• No Bad Language:   This rule extends beyond just swearing, but to smack talk in general.  Basically anything that is aimed at the purpose of making someone else feel uncomfortable, unwelcome or to attack their self-worth or self-confidence is just not ok. It doesn’t do anything besides make the other person like you less and poisons the ability to talk with each other and have fun.  Sure we compete and do our best to win, but none of that requires or is benefited by being mean.
Given that, I do feel like I need to say something about one aspect of all of this.  The idea of  elections is to choose people, in the case of the legislators (the law makers) who will act on our behalf to make the laws that will allow us to life, liberty and the pursuit of happiness. And in the case of the president, that person is the citizen that we choose to act on our behalf in making sure those laws are enforced, in being our face to the world, to act when disasters happen, and to protect us and those we feel need protecting on our behalf.  They are both part of the check and balance of power on each other, come up with by our founding fathers who saw just what went wrong when all the power was in the hands of one person with the kings that ignored the will of the people, or with the will of the people when the passions of a moment turned them from people to the mob, as happened in France, who’s persecuted turned to persecutors, filling baskets with the remnants of their vengeance.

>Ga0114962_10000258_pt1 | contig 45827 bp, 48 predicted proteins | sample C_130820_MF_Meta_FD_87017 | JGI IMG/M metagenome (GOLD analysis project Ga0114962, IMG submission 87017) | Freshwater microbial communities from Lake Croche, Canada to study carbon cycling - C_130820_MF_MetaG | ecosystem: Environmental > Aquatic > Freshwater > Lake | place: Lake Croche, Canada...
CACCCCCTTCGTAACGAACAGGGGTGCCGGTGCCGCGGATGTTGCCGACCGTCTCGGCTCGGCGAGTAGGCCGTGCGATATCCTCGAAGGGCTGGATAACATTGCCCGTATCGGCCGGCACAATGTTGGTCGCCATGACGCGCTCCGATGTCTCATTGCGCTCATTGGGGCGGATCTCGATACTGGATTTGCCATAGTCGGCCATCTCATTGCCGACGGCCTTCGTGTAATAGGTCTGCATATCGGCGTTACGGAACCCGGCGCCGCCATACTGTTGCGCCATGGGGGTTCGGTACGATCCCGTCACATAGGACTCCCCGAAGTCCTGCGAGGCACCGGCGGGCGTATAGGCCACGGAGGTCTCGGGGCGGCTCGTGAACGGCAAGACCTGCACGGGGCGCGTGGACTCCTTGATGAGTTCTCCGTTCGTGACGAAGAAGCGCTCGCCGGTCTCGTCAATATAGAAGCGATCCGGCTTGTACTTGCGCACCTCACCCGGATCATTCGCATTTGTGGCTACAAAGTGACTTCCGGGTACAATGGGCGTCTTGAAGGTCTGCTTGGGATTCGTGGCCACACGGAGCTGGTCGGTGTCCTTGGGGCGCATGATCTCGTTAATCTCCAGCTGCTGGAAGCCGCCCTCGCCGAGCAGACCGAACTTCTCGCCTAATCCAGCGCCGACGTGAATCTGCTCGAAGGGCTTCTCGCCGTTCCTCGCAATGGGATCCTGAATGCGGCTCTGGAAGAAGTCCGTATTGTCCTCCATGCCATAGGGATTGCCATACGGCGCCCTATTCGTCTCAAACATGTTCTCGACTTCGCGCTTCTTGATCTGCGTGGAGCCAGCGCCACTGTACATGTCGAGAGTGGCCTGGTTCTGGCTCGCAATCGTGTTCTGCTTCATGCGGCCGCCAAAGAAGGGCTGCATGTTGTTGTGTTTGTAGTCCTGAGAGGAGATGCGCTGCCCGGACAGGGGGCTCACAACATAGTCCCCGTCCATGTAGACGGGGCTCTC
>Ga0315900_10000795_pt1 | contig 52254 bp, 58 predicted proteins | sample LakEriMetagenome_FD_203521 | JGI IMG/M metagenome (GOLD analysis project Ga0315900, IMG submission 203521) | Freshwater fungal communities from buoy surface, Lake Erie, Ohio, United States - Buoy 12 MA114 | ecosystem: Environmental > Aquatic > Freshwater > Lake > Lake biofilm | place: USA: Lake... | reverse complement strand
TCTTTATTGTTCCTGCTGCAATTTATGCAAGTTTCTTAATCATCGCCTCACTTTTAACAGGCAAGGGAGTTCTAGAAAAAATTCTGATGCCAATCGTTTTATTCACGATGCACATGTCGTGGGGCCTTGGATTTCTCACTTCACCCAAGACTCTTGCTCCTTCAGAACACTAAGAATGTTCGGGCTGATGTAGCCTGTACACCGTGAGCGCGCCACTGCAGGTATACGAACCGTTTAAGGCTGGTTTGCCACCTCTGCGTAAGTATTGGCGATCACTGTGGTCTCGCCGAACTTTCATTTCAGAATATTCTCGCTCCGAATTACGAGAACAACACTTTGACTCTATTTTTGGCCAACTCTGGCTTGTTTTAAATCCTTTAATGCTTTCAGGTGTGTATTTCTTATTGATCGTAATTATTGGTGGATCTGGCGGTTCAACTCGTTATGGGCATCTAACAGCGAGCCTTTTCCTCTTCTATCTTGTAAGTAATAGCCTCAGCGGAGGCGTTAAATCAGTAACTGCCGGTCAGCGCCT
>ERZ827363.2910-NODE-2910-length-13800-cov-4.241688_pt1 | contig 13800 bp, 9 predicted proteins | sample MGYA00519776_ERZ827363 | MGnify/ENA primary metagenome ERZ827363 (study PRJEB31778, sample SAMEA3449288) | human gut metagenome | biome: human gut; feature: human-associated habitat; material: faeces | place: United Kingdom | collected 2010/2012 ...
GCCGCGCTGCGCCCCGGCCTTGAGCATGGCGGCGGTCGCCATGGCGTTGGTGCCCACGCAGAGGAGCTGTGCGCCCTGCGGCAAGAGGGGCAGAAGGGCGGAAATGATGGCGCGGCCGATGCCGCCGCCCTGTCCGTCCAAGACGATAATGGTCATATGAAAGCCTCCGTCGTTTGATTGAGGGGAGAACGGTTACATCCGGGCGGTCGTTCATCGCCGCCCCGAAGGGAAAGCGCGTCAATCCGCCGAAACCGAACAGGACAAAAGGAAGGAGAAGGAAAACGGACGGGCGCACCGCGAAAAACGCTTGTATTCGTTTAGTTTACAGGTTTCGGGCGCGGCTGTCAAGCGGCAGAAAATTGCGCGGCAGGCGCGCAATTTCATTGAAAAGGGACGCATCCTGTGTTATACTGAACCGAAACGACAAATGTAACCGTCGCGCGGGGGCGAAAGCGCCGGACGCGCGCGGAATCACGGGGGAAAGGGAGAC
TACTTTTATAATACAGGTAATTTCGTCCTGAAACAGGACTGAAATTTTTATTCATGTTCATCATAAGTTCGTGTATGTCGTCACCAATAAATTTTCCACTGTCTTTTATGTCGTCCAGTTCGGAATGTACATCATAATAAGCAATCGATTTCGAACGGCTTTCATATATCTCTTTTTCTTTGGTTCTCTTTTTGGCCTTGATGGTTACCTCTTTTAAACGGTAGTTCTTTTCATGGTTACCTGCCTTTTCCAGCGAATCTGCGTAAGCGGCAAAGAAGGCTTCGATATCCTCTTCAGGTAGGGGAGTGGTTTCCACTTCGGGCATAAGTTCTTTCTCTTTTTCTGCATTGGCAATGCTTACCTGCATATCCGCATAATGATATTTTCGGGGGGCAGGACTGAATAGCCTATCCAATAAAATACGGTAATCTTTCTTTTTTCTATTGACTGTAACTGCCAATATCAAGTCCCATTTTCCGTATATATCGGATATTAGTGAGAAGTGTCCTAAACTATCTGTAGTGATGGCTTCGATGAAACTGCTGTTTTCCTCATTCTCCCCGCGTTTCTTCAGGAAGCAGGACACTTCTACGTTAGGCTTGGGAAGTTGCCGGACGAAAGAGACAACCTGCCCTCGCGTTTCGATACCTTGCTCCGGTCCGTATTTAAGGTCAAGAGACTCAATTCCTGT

• No Roughhousing or unwanted physical contact:  Not a place for grabbing, hitting or physically hurting other people.  (And no, if another player says that they will pay to get you out of trouble if you go and hurt someone that is annoying them, you’ll both get kicked out.)  Hurting someone, or encouraging someone else to hurt someone is utterly unacceptable.